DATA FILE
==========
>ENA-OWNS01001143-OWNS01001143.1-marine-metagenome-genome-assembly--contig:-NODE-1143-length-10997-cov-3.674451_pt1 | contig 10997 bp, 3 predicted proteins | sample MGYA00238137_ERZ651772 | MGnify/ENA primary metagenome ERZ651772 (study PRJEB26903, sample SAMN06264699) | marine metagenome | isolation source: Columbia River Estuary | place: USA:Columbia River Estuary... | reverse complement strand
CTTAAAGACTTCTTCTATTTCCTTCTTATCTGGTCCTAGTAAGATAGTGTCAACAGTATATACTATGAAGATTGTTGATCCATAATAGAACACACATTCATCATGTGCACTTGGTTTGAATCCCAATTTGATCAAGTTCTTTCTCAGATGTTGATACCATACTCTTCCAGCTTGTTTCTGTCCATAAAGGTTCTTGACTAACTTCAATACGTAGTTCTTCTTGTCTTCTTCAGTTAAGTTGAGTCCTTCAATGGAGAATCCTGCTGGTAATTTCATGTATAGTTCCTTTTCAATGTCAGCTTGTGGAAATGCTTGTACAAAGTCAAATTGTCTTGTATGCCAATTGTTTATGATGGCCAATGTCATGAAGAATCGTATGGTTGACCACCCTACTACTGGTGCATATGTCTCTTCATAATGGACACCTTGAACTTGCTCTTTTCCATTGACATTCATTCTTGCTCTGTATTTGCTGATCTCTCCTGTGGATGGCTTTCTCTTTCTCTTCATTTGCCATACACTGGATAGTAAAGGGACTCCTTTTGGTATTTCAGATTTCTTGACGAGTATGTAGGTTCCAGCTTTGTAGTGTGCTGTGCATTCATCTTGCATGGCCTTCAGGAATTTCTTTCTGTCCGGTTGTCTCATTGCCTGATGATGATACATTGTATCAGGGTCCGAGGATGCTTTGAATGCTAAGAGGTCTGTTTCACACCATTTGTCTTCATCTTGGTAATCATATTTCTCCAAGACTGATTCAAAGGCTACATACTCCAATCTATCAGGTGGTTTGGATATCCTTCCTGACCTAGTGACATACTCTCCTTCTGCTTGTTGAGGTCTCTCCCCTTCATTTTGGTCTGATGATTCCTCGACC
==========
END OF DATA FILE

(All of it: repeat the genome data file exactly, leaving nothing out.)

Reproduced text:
>ENA-OWNS01001143-OWNS01001143.1-marine-metagenome-genome-assembly--contig:-NODE-1143-length-10997-cov-3.674451_pt1 | contig 10997 bp, 3 predicted proteins | sample MGYA00238137_ERZ651772 | MGnify/ENA primary metagenome ERZ651772 (study PRJEB26903, sample SAMN06264699) | marine metagenome | isolation source: Columbia River Estuary | place: USA:Columbia River Estuary... | reverse complement strand
CTTAAAGACTTCTTCTATTTCCTTCTTATCTGGTCCTAGTAAGATAGTGTCAACAGTATATACTATGAAGATTGTTGATCCATAATAGAACACACATTCATCATGTGCACTTGGTTTGAATCCCAATTTGATCAAGTTCTTTCTCAGATGTTGATACCATACTCTTCCAGCTTGTTTCTGTCCATAAAGGTTCTTGACTAACTTCAATACGTAGTTCTTCTTGTCTTCTTCAGTTAAGTTGAGTCCTTCAATGGAGAATCCTGCTGGTAATTTCATGTATAGTTCCTTTTCAATGTCAGCTTGTGGAAATGCTTGTACAAAGTCAAATTGTCTTGTATGCCAATTGTTTATGATGGCCAATGTCATGAAGAATCGTATGGTTGACCACCCTACTACTGGTGCATATGTCTCTTCATAATGGACACCTTGAACTTGCTCTTTTCCATTGACATTCATTCTTGCTCTGTATTTGCTGATCTCTCCTGTGGATGGCTTTCTCTTTCTCTTCATTTGCCATACACTGGATAGTAAAGGGACTCCTTTTGGTATTTCAGATTTCTTGACGAGTATGTAGGTTCCAGCTTTGTAGTGTGCTGTGCATTCATCTTGCATGGCCTTCAGGAATTTCTTTCTGTCCGGTTGTCTCATTGCCTGATGATGATACATTGTATCAGGGTCCGAGGATGCTTTGAATGCTAAGAGGTCTGTTTCACACCATTTGTCTTCATCTTGGTAATCATATTTCTCCAAGACTGATTCAAAGGCTACATACTCCAATCTATCAGGTGGTTTGGATATCCTTCCTGACCTAGTGACATACTCTCCTTCTGCTTGTTGAGGTCTCTCCCCTTCATTTTGGTCTGATGATTCCTCGACC